To fill key research gaps, scientists initiated in-depth engagement with over 500 farming households to learn how new restoration methods introduced by scientists affect livelihoods. They also wanted to understand more about the division of labor between men and women.
“Women already have a disproportionately heavy workload and we wanted to see how land restoration efforts affected their daily schedules, access to and control of resources and benefits, compared to men,” said Ana Maria Paez-Valencia, a scientist at ICRAF. “Learning more about these aspects of their lives allow us to better support the uptake of these options and find opportunities to advance gender equality at the same time.”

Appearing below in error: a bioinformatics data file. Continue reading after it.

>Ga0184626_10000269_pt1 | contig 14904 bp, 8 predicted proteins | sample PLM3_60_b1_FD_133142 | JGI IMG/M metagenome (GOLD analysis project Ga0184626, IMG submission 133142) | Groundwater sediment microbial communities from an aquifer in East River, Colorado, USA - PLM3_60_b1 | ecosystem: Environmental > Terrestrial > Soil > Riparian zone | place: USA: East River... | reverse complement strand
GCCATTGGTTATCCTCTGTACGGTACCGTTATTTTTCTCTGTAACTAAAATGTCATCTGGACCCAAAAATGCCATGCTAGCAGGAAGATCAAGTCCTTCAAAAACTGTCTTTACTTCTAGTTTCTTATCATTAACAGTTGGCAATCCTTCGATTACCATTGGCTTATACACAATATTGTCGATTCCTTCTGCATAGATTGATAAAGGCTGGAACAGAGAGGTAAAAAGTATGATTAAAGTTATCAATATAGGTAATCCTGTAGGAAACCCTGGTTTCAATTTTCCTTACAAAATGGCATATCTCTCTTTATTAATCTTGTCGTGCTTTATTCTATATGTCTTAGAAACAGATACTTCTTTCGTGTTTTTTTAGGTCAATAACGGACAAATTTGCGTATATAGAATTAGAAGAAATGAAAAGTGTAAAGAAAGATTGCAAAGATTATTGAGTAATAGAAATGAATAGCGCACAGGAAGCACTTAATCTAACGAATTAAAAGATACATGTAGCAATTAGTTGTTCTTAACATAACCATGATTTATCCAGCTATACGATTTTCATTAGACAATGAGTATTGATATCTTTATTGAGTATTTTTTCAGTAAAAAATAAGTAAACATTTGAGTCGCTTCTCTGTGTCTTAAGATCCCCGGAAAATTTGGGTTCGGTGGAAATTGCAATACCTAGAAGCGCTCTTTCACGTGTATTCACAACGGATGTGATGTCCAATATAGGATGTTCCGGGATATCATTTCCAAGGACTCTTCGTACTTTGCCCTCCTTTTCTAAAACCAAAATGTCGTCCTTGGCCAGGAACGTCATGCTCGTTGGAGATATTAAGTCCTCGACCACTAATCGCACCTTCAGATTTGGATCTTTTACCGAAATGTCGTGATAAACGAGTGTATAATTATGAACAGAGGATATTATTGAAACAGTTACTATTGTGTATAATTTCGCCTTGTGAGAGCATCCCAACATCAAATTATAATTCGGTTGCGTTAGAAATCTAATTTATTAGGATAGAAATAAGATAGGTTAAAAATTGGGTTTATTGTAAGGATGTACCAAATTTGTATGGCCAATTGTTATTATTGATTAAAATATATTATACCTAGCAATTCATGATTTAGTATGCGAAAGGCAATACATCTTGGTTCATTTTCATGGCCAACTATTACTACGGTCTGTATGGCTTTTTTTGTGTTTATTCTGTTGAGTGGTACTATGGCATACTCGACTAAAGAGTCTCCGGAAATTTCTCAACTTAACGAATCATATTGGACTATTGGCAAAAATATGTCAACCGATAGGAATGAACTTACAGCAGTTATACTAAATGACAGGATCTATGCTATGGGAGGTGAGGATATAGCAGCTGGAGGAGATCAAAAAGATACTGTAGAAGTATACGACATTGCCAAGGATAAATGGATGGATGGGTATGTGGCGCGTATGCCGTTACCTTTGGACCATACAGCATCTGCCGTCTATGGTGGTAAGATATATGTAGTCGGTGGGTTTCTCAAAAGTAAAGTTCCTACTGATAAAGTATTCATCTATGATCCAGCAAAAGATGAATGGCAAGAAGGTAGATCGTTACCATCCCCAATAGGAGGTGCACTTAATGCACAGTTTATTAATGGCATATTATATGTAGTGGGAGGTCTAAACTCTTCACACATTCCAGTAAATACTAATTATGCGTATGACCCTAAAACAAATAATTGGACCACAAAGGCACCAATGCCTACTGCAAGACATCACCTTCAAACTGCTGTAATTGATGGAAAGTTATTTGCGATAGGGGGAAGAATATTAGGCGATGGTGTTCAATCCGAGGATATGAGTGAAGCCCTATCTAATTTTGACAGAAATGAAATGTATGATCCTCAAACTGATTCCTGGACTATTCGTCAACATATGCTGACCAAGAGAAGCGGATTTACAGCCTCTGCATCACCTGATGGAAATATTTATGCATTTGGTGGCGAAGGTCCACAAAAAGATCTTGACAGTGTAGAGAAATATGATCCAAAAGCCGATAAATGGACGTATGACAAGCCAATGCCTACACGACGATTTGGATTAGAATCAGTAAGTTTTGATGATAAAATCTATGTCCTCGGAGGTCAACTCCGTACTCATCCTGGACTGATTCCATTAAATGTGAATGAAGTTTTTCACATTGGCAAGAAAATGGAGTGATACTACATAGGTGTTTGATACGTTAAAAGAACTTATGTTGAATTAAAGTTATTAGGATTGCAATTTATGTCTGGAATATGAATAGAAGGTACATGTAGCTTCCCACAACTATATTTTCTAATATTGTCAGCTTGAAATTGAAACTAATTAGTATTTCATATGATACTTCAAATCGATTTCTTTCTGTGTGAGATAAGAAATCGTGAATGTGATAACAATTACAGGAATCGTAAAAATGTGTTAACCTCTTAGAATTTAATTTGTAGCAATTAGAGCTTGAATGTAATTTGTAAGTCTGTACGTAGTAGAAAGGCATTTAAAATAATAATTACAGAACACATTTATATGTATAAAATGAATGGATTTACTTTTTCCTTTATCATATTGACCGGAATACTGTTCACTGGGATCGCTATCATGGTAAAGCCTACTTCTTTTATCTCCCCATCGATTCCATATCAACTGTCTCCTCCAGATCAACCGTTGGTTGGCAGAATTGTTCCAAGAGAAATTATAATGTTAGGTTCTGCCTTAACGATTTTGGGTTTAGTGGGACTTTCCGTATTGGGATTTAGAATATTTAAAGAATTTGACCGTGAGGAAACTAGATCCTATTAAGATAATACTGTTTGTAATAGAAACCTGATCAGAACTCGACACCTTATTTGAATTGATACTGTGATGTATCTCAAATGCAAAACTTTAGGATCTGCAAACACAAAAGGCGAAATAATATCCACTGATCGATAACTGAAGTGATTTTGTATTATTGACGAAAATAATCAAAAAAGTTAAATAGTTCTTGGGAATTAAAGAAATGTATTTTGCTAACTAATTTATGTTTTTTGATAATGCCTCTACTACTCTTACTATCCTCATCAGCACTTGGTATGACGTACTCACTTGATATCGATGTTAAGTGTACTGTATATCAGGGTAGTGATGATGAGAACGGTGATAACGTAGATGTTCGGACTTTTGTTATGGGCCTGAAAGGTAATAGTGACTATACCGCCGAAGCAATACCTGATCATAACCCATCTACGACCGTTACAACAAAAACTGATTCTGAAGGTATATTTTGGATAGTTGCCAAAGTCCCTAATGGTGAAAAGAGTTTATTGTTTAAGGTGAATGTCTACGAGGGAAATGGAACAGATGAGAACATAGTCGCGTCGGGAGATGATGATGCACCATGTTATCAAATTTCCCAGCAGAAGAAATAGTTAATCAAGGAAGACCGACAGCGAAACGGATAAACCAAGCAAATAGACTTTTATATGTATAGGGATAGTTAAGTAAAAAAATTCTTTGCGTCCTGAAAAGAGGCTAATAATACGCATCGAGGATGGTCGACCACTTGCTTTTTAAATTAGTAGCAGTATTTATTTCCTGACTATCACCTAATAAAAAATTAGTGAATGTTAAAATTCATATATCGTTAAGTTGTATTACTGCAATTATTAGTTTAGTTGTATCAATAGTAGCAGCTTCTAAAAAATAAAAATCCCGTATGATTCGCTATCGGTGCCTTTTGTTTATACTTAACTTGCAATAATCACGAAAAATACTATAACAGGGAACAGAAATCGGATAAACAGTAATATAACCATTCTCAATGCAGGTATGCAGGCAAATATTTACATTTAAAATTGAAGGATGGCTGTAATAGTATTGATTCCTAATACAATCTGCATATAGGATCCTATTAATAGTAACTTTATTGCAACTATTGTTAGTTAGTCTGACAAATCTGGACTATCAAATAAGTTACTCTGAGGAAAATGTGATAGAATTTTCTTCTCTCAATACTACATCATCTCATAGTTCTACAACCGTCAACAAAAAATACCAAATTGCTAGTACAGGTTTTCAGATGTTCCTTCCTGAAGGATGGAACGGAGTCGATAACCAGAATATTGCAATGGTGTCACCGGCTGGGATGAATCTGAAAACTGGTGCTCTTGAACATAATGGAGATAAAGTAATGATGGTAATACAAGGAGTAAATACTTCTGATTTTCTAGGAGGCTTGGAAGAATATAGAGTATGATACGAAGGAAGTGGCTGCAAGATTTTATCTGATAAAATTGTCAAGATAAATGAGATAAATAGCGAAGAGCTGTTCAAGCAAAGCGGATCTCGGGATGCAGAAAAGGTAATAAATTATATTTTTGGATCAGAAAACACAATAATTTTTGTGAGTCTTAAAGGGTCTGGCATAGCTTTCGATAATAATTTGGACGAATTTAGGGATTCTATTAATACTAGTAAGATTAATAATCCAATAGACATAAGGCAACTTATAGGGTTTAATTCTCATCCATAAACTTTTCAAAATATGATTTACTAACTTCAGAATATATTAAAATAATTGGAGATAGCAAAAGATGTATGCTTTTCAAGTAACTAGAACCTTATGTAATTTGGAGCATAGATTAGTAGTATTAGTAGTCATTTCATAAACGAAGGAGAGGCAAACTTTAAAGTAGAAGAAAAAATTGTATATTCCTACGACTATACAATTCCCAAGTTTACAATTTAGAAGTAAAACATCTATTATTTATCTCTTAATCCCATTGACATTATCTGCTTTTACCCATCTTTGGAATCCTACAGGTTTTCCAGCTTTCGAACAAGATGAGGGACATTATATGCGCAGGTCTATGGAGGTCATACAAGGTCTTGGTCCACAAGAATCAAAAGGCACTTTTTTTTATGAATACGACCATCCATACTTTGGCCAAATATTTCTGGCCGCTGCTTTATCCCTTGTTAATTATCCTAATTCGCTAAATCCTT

Women juggle labor in the field with childcare and the demands of often onerous household chores, which can involve long treks to gather water and fuel wood.
Caroline Mbuvi, CF-Waita, Machakos County illustrates how to measure the size of a tree planting hole to farmers during a farmer CoP in Muunguu village Photo credit: Kelvin Trautman
Field work is traditionally divided into gender-defined roles. Men are usually in charge of the plowing to prepare the fields for planting and women typically do the bulk of the weeding. More often, however, men leave the family farm for periods of time to seek employment and income-generating opportunities, and women are left to manage both home and field work.
ICRAF researchers introduced an agroforestry system involving tree planting and the digging out of square or rectangular “soil basins” for planting crops using a preconceived comparison approach.